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In college, I plan to study sports broadcast journalism, how easy is it to get a job in that field whrn I graduate?

I love sports and I am pretty good about analyzing games and I know names of athletes in different sports pretty good. My dad is concerned that I am should widen my scope and not focus on that field alone. #sports-media #broadcast-media #sports #media #communications #journalism

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Barry’s Answer

Hi, Chenaniah!

Thanks so much for inquiring. As with anything you do in life, you get out of something what you put into it. If you're an athlete, the more practice you put in, the better you'll replicate your skills in the heat of a game. If you're a musician, the more you practice at home, the better your mind will process the sheet music and the more nimbly your hands will glide over the instrument to execute the task.

With journalism, the key is having the entrepreneurship to do more than just the classes. Beat down the doors to do more, whether it's internships or other opportunities. As an example, I've been here at ESPN for over 25 years. Currently, I produce TV feature stories (my department does SC Featured, Draft Academy, etc.)

But what I really want to do is voice-over. So even though it's not my day job, I've been looking for opportunities at ESPN to further my voice-over aspirations. In 2012, I started a horse racing audio podcast called "In The Gate," both as a marketing tool and to get regular practice behind the mic. It was actually a lot more difficult than you think to be allowed to do that, even though I already work here.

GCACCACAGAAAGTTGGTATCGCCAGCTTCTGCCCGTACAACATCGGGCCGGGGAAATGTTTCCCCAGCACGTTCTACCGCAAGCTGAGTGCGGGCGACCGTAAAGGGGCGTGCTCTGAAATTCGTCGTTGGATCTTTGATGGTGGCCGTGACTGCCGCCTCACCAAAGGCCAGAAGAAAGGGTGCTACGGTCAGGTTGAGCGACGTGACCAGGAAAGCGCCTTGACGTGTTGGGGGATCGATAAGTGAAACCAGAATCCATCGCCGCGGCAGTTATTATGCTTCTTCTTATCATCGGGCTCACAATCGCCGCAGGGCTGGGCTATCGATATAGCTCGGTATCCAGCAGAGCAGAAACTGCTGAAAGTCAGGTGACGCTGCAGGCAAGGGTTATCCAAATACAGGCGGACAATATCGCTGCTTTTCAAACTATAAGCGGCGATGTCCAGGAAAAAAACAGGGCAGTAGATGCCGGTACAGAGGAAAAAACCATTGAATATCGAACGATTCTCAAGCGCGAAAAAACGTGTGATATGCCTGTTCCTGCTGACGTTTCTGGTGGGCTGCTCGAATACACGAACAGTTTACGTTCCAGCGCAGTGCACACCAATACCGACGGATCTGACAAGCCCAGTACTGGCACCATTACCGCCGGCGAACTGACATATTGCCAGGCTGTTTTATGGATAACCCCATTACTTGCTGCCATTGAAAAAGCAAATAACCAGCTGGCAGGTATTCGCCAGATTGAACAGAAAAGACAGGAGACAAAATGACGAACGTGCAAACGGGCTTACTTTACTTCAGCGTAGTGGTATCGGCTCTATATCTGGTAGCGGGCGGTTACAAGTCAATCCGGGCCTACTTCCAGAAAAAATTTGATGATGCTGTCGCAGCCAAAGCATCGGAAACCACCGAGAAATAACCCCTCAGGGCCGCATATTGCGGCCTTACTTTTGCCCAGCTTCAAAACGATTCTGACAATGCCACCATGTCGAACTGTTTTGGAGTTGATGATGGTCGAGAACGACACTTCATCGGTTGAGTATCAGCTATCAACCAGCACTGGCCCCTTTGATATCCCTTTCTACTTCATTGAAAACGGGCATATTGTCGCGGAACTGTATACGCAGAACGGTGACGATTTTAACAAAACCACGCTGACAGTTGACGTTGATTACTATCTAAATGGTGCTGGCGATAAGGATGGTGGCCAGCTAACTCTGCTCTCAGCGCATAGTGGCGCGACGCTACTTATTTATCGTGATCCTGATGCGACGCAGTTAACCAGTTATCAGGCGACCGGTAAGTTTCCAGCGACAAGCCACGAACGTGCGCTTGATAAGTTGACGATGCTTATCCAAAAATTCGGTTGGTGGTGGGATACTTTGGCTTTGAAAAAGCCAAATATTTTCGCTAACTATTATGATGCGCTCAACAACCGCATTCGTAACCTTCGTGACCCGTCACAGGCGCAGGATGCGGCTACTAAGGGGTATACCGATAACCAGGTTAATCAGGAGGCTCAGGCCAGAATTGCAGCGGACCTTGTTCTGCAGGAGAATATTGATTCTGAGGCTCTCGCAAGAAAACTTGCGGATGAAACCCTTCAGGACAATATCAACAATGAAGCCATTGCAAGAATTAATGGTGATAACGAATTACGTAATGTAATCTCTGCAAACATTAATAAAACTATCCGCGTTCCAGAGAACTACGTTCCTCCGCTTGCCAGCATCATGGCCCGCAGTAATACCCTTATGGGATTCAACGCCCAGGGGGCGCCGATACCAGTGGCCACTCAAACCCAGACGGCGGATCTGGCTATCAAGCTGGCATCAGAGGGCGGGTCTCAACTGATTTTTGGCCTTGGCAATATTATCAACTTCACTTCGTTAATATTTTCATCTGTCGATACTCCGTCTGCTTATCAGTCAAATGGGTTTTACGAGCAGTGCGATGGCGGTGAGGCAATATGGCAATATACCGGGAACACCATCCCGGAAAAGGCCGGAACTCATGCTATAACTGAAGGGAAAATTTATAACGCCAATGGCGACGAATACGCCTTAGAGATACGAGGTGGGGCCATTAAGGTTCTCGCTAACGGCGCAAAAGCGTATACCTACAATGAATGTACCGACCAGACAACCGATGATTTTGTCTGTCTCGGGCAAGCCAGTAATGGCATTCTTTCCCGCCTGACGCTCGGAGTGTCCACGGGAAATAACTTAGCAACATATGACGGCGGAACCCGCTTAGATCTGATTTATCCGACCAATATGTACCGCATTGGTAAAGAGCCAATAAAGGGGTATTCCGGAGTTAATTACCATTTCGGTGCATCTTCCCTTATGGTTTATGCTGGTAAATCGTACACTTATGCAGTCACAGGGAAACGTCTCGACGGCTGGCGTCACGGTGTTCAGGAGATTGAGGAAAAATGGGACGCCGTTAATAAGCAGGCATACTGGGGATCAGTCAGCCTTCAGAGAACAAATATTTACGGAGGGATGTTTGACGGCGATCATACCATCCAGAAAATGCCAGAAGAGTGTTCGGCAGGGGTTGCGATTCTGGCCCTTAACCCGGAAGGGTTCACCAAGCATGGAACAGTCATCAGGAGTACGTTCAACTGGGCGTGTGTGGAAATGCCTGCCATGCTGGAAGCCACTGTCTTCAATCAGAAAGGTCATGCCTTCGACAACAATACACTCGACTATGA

Now, with the advent of ESPN + (our streaming, over-the-top service on the ESPN app), I asked whether I could HOST (even though I'm not really an ESPN host) a video version of my podcast previewing the Kentucky Derby. It looks like it will happen, so if you've subscribed to ESPN+, you'll hopefully be able to see it sometime after April 30th.

The point is - you need to keep pushing relentlessly to do more. If you're that kind of person, you will naturally gravitate to the people and events that will result in your landing a job. If you just take your classes, do your assignments, and expect to get a job afterword...well....

I have told this story a million times - I have a friend who's son was a journalism major at SUNY Albany in upstate New York. He said he got kicked off the football/men's hoop broadcasts because 2 alumni of the station basically came back and commandeered the operation. I don't understand that, but nevertheless, I asked him if he had a laptop, cell phone, and personal internet hotspot on his phone. When he answered affirmatively to all 3, I asked what was stopping him from getting a press pass for home games from the school's sports information director, spending a couple of bucks for a microphone and USB interface, and calling the games on a website. Furthermore, I said you should plaster signs all over the campus advertising your website as the only place to hear a broadcast FOR the students, BY the students.

Oh, was his response.